Moreover, while there are important differences, the UPC bears striking similarities to the Patents Trial and Appeal Board (PTAB), which has turned out to be quite attractive to challengers. In fact, the UPC, as a forum, will likely be much more familiar to U.S. Attorneys accustomed to the PTAB, than European Attorney, accustomed only to court national proceedings. Therefore, bringing well-thought out revocation or declaratory judgment actions under the UPC should be an important part of the arsenal of any U.S. international firms looking to curb the threat posed by NPEs under the new regime. We explore below a few of these similarities as well as strategies for pursuing these actions.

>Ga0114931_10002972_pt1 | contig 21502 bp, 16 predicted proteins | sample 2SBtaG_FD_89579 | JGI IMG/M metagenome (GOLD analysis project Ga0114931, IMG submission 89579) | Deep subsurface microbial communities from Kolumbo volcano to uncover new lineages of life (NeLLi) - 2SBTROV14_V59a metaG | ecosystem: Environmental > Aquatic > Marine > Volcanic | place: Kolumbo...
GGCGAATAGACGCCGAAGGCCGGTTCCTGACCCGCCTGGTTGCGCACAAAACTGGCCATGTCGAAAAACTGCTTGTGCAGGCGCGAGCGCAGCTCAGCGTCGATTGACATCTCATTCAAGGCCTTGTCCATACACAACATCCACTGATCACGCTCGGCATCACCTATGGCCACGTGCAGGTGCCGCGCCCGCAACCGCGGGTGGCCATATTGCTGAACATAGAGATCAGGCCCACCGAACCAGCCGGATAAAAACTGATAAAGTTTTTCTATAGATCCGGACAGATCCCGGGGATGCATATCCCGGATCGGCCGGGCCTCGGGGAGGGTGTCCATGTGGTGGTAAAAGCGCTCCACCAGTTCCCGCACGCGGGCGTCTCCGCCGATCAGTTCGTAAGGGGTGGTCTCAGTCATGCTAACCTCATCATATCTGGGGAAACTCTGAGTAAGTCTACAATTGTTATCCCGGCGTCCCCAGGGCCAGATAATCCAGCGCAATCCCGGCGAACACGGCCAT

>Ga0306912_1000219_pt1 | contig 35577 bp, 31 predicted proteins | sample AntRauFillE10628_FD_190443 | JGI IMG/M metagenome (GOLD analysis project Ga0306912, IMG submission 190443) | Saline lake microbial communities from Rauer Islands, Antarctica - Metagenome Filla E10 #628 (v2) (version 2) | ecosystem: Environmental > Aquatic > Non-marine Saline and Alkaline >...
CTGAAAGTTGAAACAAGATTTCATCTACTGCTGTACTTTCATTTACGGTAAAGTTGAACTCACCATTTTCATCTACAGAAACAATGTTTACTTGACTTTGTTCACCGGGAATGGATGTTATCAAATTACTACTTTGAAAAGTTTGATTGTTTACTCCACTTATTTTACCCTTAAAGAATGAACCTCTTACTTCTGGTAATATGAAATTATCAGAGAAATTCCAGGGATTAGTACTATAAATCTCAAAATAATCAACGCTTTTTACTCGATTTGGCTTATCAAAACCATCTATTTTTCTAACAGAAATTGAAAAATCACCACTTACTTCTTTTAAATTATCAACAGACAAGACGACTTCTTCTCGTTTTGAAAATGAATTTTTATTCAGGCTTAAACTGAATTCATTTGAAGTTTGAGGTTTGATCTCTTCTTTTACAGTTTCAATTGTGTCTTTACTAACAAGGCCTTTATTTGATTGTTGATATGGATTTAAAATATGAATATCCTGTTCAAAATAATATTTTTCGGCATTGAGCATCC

Probably the most important similarity between the PTAB and the UPC is that both rely exclusively on judges as triers or fact, rather than juries. In the U.S., having technically-trained judges hear and decide invalidity actions in the PTAB has been credited as one reason for the high quality of PTAB decisions and the high success rate enjoyed by challengers in actions before the PTAB. The PTAB has three-judge panels. The UPC, like the PTAB, will have multi-judge panels, commonly including judges who are both legally and technically trained. Also like the PTAB, the bulk of the proceedings before the UPC will be in the form of written submissions with limited opportunities to cross-examine witnesses. Unlike the long trials in U.S. or U.K. courts, UPC proceedings are expected to involve just one day of oral arguments, similar to the PTAB. Flowery and inflammatory language, gestures, catch phrases and showmanship, of the type employed to sway juries, don’t fare well at the PTAB, and are unlikely to do much better at the UPC. U.S. firms hoping to coordinate international disputes between the U.K. and the U.S. should not hesitate to seek practitioners with exposure to the PTAB for insight into managing these complex cases.